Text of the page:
Set up a double boiler and melt the beeswax. You can play around with the amount of beeswax you like-more yields a firmer butter, while less results in a softer one. Then add in the avocado oil and the tamanu oil. Finally, remove from the heat and stir in the shea butter until it is melted. Be sure to add the shea butter last and after you have taken it off the heat as it is more sensitive to heat than other carriers. Pour into your jar and allow it to cool. Keep in a cool, dark place out of direct sunlight.

Up to three times daily, work a generous amount of the butter into the scar, massaging gently as you go, until most of the butter is absorbed.

Does the massaging make a difference?

Some people claim it softens up the fibrous collagen, breaking it down and helping the scar fade faster. Be sure to check with a professional before starting any sort of massage regimen, and a wound may need longer to heal before the tissue can handle it. When I say “massage” here I mean rub it thoroughly and firmly but not too rough-you don’t need to dig into it.

P.S. Click here to download my free Coconut Oil eBook. It has over 107 everyday coconut oil uses, including uses for- weight loss, pet health, hair, skin, house cleaning, pests, DIY beauty products and so much more.

By Claire Goodall

Claire is a lover of life, the natural world, and wild blueberries. On the weekend you can find her fiddling in the garden, playing with her dogs, and enjoying the great outdoors with her horse. Claire is very open-minded, ask her anything 🙂 Meet Claire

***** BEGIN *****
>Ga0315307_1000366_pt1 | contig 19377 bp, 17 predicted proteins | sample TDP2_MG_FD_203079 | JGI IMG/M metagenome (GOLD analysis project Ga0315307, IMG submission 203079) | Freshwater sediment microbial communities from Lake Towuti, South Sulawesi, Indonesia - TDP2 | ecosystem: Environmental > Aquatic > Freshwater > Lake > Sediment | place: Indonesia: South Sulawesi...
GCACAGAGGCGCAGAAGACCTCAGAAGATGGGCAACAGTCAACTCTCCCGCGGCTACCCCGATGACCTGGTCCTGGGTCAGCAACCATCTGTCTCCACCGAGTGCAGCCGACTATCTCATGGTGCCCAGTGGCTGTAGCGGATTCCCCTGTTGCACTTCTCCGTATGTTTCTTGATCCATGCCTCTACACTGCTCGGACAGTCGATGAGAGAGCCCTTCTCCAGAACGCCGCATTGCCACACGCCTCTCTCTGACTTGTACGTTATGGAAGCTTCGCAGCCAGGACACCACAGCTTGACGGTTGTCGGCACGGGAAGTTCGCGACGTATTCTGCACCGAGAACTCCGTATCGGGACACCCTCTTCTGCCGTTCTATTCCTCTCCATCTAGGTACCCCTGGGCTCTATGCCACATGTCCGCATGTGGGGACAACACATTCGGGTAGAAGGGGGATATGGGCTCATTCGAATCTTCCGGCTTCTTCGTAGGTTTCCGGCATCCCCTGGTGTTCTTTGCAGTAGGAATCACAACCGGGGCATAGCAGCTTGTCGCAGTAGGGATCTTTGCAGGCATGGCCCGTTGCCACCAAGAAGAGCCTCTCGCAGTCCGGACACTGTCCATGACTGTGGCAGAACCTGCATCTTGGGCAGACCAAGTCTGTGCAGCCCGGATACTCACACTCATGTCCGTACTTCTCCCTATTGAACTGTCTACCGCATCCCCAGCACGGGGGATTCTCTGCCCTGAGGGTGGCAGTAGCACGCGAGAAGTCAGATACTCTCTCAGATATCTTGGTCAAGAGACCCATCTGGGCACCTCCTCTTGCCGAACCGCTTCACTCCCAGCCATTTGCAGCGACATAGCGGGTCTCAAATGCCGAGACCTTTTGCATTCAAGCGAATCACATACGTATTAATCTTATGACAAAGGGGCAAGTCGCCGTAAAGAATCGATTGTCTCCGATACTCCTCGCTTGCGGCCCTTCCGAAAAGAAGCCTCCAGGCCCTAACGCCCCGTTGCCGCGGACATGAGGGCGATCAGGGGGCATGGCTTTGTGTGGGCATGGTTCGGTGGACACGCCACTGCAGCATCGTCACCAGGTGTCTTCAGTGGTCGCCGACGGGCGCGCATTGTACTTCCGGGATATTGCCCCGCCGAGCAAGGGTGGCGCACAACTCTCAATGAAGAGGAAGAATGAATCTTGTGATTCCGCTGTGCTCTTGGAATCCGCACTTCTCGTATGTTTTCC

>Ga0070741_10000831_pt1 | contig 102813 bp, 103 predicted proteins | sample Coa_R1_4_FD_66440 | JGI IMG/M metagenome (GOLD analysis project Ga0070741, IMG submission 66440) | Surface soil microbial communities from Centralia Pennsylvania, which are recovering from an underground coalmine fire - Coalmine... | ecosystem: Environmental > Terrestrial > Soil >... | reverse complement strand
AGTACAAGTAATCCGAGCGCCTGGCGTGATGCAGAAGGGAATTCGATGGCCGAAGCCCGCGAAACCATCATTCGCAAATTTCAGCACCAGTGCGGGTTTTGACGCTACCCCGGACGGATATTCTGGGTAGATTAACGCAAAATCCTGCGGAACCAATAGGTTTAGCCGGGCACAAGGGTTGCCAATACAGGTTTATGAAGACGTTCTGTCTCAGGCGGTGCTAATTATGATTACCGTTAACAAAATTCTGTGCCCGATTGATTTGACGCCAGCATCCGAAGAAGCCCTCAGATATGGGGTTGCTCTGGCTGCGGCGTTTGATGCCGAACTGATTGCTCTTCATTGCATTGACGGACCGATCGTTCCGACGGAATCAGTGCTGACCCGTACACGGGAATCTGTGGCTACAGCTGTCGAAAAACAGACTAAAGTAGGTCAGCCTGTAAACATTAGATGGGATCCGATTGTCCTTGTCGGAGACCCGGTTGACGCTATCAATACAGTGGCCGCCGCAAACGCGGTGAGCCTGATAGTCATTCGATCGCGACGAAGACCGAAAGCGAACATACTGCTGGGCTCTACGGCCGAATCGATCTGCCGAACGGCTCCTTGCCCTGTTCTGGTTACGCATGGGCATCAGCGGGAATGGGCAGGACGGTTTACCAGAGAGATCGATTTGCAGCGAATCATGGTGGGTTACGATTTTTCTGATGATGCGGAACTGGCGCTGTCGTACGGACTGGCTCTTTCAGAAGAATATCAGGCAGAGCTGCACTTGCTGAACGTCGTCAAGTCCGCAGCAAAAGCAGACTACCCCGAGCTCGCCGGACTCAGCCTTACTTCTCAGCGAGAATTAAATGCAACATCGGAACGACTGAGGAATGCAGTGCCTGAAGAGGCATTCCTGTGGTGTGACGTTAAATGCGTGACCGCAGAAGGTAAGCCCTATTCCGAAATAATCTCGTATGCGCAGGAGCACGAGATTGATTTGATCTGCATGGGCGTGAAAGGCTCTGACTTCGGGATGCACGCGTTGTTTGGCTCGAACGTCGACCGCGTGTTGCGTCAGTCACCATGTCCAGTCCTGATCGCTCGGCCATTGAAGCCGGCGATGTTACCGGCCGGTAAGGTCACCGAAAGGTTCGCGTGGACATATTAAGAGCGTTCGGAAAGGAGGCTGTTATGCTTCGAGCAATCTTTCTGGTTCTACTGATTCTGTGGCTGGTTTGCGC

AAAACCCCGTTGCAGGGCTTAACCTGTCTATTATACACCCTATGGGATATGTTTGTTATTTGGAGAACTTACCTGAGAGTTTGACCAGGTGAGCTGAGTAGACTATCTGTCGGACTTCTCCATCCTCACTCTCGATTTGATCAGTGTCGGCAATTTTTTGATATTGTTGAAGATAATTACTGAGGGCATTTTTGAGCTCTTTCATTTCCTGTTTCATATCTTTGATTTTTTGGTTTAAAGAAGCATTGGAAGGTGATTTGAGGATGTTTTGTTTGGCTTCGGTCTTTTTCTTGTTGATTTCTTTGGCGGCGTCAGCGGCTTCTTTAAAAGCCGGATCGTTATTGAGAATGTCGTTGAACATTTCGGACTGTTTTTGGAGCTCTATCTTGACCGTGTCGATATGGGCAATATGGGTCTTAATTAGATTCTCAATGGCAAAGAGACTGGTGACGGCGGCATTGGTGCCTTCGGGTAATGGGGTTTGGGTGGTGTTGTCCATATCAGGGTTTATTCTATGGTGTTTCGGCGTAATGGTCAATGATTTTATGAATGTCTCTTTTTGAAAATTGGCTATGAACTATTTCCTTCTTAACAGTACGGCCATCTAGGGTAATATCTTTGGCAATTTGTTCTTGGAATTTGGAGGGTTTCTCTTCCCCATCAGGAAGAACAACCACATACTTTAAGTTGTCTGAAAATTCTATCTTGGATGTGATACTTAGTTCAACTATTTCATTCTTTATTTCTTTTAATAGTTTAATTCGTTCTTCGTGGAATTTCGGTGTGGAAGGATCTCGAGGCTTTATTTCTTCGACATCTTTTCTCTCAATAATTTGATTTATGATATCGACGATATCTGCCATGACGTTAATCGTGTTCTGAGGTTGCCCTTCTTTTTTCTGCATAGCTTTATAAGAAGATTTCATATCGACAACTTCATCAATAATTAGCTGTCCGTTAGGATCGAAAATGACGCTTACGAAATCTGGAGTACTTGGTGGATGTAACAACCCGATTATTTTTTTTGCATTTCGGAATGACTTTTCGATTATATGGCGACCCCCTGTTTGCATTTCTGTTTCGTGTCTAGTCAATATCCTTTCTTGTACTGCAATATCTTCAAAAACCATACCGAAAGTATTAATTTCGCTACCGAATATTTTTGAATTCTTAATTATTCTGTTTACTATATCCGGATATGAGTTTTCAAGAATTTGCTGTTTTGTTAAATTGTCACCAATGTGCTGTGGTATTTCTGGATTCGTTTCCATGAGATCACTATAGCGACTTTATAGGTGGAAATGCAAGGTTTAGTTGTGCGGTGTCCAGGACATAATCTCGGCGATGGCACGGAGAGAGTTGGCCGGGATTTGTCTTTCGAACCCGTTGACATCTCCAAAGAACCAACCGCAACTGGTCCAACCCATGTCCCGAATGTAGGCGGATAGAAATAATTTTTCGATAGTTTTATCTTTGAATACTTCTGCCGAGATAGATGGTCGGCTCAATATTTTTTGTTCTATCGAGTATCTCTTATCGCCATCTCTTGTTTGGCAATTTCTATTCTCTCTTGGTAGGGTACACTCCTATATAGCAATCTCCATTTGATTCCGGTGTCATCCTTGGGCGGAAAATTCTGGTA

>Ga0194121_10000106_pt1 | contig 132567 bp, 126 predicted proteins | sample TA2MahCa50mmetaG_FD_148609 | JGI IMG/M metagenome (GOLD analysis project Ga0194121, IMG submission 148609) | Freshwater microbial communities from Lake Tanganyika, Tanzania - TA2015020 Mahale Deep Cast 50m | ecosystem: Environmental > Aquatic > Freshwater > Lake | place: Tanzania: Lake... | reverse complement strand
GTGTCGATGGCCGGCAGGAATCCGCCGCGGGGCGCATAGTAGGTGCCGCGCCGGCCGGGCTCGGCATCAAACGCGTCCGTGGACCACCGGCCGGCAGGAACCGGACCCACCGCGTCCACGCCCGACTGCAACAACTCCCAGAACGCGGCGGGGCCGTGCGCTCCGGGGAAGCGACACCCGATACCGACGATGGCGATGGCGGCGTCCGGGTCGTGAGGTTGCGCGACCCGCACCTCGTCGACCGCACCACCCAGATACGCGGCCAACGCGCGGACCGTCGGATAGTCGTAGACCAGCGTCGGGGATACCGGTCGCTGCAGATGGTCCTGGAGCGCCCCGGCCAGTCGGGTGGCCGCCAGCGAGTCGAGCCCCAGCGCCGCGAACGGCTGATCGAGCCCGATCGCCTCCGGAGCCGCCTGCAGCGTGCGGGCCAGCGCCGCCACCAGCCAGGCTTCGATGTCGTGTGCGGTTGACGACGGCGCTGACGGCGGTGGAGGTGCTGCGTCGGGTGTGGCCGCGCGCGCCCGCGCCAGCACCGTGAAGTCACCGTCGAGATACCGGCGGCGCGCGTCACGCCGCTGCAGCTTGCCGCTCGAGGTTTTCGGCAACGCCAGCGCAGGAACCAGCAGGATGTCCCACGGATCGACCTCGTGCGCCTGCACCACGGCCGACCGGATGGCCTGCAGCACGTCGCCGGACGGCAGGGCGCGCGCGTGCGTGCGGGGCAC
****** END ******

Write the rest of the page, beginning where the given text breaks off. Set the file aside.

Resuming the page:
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33 Comments

  1. Kell says:

    I very much enjoy raw cocoa butter mixed with jojoba and a few drops of neroli.
    On another note..thanks so much for your extensive knowledge!

  2. patricia Raczynski says:

    saw this have a knee scar wanted to try it.

  3. annamarie dodge says:

    thanks for this recipe, it is a pity i didnt know you several years ago…i have several scars i would love to do away with…they dont call me the bionic woman for nothin…i have had more done to me than the bionic woman had done to her lol. question, though….why beeswax rather than coconut oil? I have many home remedies that I swear by…would gladly divulge them in private messages lol.

    • Claire Goodall says:

      Bionic woman eh?! That does sound pretty intense 😮

      I like beeswax in a lot of my skin care recipes for a number of reasons (its great at softening and protecting, as well as trapping moisture etc.) but here it is my personal go-to for this particular recipe because it makes the butter a bit more “stiff.” I like to be able to really massage the butter in and let it warm up and absorb rather than (potentially) melting all over the place before it has a chance to soak in! That being said it’s totally personal preference and I say go for the coconut oil if you want to! Let me know how you like it 🙂

  4. Sue Minnehan says:

    Hi Claire,
    I was thinking about your recipe for scars. If you left out the beeswax, do you think it would make a good facial moisturizer? Love the stuff you post. it’s all very useful. Thank you for all your help.

    • Claire Goodall says:

      I can’t see why not! It’d probably be fairly oily without besswax so you may want to up the shea just a wee bit, but I say go for it! The beauty of home remedies is how you get to play around with them 😉
      Let me know how it works for you!

  5. september ryan says:

    thanks for the recipe

  6. Joey says:

    Thank you Clarie ! Where did all the women like you go?

  7. Jenn M says:

    Wow! The timing of this recipe showing up in my email is uncanny! I was asking my husband less than an hour ago what will help minimize my scars.